With most of America's overseas sales concentrated in big corporations -- 1 percent of U.S. companies are responsible for 80 percent of U.S. exports -- the Export-Import Bank of the United States has started reaching out to small businesses.
Ex-Im Bank officials, prodded by Congress, hope that making it easier for small and medium-sized American companies to export their products will help shrink the ballooning U.S. deficit in merchandise trade, which is expected to soar to a record $130 billion this year. See story, Page B1.
The bank, which is celebrating its 50th anniversary this year, helps American exporters by guaranteeing loans and providing credit at competitive rates to their overseas customers. Because of the big-business orientation of American exporters, however, critics in the early days of the Reagan administration portrayed the Ex-Im Bank as welfare for the rich.
The new small-business program is designed to change that perception.
"Many small and medium-sized businesses have the potential to expand their sales through exporting," said Ex-Im Bank President William H. Draper III.
"Some have been thwarted in their attempts to explore this exciting business opportunity by the complexity of the export process," he said. "Others are simply unaware of the resources and programs available to help them learn about exporting and evaluate whether it's appropriate for them."
To receive the first Ex-Im Bank certificates of achievement for exports, Draper singled out four small midwestern firms, all of which used the bank's credit-risk insurance and financing programs and its insurance agent, the private Foreign Credit Insurance Association. The companies are Vilter Manufacturing Corp. of Milwaukee, Crown Iron Works of Minneapolis, Advance International Corp. of Chicago and Lamina Inc. of Royal Oak, Mich.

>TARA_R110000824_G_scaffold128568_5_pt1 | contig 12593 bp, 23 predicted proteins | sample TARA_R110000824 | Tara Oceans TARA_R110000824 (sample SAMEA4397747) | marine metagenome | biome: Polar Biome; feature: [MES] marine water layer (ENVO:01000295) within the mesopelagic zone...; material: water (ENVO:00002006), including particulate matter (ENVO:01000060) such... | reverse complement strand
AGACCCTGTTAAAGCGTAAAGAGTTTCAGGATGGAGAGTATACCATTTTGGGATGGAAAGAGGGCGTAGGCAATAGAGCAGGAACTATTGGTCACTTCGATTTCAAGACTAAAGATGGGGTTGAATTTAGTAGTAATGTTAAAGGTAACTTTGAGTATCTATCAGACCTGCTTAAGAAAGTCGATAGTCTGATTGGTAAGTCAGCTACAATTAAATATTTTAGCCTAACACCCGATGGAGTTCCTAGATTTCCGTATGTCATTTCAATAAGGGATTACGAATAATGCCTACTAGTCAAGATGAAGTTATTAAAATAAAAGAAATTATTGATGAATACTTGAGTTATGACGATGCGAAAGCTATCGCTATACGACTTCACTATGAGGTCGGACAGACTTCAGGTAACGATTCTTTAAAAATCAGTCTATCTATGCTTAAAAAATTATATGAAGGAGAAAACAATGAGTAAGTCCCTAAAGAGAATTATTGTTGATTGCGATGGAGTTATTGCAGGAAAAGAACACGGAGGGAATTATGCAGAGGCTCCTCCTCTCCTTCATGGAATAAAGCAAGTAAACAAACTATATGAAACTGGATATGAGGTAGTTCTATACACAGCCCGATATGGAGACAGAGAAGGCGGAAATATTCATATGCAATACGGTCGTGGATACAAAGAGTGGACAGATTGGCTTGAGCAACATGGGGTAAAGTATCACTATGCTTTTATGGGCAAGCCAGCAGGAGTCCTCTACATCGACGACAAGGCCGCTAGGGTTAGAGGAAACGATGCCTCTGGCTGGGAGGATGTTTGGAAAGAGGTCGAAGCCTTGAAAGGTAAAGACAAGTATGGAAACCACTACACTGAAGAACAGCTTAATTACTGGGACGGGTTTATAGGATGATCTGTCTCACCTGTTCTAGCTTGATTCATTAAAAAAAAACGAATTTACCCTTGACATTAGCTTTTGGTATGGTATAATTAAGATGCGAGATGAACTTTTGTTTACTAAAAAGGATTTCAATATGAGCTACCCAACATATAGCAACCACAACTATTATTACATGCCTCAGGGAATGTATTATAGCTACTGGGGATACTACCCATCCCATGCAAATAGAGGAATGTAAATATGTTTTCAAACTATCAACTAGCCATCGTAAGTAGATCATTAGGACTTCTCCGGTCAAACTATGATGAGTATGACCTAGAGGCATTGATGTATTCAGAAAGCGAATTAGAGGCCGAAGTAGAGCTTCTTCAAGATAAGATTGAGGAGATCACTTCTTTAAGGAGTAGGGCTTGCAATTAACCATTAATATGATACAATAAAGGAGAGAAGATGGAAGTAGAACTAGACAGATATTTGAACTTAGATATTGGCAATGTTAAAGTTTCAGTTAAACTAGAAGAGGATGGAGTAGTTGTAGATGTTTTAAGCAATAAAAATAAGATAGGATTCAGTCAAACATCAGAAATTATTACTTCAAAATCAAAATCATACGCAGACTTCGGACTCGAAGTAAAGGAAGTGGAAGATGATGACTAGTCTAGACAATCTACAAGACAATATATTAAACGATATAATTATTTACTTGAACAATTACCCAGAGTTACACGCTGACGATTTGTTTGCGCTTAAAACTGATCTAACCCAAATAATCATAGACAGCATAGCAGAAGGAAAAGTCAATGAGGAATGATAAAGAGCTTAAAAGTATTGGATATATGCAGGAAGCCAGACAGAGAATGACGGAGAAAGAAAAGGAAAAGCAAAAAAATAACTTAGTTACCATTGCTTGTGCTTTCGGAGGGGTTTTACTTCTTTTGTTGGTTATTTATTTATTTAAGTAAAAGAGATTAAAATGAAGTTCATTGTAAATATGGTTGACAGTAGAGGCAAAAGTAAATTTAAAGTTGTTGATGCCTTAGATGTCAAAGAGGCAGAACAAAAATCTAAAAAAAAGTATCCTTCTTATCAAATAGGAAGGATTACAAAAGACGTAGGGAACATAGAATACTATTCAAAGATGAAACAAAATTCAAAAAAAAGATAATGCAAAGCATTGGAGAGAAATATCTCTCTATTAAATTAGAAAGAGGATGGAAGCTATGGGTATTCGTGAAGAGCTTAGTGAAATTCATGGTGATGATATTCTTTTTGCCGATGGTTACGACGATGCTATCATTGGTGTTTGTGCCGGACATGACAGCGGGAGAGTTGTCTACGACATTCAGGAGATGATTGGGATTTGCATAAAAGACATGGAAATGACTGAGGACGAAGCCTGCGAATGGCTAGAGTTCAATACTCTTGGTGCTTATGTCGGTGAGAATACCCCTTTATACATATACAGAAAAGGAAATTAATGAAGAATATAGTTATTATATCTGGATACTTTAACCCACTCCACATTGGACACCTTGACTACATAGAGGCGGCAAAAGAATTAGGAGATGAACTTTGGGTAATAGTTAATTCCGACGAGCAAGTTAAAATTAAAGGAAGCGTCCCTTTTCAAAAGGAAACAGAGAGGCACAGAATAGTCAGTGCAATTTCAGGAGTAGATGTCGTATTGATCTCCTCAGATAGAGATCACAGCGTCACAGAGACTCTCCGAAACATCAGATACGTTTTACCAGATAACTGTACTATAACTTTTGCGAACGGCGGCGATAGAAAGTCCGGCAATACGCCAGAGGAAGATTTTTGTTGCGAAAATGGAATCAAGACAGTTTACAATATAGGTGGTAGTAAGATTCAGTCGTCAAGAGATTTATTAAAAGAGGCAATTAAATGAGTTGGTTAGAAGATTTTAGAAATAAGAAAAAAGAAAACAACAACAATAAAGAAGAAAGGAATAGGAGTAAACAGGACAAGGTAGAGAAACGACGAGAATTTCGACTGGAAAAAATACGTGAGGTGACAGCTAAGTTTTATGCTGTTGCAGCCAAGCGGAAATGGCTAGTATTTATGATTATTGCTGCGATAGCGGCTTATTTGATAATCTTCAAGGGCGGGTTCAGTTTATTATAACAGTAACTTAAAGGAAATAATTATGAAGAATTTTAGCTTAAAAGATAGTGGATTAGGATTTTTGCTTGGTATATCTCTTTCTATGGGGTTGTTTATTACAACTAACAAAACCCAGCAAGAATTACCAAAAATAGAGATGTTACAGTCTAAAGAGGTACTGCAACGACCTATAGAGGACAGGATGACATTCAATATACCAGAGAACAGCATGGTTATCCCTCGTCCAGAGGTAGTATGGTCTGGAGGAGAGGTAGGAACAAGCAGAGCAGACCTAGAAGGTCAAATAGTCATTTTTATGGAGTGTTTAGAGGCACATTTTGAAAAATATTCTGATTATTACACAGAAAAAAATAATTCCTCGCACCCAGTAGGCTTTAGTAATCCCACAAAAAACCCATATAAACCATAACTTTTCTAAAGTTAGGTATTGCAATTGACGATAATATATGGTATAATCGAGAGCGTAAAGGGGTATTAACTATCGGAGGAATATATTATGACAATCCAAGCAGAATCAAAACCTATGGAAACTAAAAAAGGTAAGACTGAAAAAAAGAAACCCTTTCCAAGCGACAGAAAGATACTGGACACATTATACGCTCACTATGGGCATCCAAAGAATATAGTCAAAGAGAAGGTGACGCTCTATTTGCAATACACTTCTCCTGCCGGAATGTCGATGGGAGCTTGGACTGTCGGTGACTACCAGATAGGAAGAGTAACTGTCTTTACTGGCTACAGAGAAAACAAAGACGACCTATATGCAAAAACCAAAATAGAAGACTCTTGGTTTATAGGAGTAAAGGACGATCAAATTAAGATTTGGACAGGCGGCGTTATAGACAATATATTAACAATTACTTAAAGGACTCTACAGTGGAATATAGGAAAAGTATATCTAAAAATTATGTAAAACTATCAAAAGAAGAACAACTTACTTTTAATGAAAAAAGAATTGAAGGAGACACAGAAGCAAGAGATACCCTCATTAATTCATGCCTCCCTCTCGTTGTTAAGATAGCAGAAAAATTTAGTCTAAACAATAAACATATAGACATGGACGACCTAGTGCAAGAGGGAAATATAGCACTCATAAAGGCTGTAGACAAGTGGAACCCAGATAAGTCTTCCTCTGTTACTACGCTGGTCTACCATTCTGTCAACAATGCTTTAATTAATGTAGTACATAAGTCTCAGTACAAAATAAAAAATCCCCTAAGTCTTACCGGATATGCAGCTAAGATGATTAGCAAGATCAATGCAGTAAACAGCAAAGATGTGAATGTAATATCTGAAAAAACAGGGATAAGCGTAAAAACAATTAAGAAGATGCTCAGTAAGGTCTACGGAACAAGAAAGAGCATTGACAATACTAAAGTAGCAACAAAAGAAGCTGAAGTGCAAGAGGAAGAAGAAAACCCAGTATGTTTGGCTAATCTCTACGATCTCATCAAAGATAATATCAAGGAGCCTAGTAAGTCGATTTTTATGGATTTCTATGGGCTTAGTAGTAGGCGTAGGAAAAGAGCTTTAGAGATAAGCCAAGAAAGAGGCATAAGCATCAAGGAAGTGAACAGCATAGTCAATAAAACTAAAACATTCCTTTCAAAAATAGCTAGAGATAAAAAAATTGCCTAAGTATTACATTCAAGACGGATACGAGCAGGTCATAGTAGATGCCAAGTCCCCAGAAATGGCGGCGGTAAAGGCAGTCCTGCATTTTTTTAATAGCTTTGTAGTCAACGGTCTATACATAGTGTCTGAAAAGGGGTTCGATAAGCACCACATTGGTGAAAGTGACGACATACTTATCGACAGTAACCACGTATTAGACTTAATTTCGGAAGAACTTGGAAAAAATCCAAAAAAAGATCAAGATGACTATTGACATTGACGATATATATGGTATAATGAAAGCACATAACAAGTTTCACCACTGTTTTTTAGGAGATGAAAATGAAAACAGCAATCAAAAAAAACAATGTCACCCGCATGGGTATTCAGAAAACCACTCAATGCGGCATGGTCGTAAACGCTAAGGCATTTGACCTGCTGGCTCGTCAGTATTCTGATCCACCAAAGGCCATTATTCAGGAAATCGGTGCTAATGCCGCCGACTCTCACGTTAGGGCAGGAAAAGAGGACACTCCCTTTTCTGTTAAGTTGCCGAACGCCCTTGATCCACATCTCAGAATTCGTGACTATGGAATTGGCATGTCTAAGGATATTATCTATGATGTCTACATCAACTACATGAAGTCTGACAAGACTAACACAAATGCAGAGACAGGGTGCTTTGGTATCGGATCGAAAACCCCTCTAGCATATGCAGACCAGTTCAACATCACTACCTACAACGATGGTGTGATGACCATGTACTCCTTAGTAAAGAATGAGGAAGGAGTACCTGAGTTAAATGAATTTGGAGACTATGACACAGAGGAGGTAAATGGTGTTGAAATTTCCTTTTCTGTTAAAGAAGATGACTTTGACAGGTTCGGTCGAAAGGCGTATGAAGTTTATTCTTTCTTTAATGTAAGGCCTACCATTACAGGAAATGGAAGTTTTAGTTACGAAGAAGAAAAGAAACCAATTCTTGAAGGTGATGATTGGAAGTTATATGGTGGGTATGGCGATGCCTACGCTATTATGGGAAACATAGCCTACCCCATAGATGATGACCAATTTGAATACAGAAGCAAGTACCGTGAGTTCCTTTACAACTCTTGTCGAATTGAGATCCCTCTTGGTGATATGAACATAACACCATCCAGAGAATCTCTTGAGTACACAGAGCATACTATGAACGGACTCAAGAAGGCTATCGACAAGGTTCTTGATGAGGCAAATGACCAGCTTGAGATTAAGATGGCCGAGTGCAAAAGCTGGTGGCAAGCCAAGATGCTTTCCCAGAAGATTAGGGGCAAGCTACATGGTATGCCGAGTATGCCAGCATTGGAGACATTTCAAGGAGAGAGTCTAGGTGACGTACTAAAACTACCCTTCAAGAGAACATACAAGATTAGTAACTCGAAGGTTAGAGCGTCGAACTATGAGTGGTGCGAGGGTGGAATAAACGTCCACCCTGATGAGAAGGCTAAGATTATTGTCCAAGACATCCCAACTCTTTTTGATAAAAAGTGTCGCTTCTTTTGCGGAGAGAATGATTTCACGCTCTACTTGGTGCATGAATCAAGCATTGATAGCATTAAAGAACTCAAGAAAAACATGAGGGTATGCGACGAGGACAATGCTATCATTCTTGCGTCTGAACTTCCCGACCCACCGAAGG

The bank has targeted Illinois, Michigan, Minnesota and Wisconsin for tests of two programs to help small businesses increase export sales. One program offers incentives to banks and other lenders to make Ex-Im Bank-backed loans to exporters by accepting a broader range of collateral. The other will increase the availability of credit-risk protection to small businesses.
To press these new programs, the bank has set up a promotional arm. Robert J. Kaiser has been promoted from senior loan officer in the Asia Division to head the new Marketing Division.
"Our purpose is to explain what Ex-Im Bank is and the wide variety of services it can provide," Kaiser said.
Among other things, the Ex-Im Bank for the first time will guarantee bank loans to provide pre-export working capital to small businesses. To reach more such businesses, the bank will use the 117 regional offices of the Small Business Administration to distribute this working capital.
Because many commercial banks don't want to handle the extensive paper work needed to verify loans when the amount is small, the Ex-Im Bank agreed to let them skip some of the checks without being held liable for the loans when a problem occurs. And the bank will now guarantee loans for small businesses in service industries such as advertising, computer software, architectural work and engineering.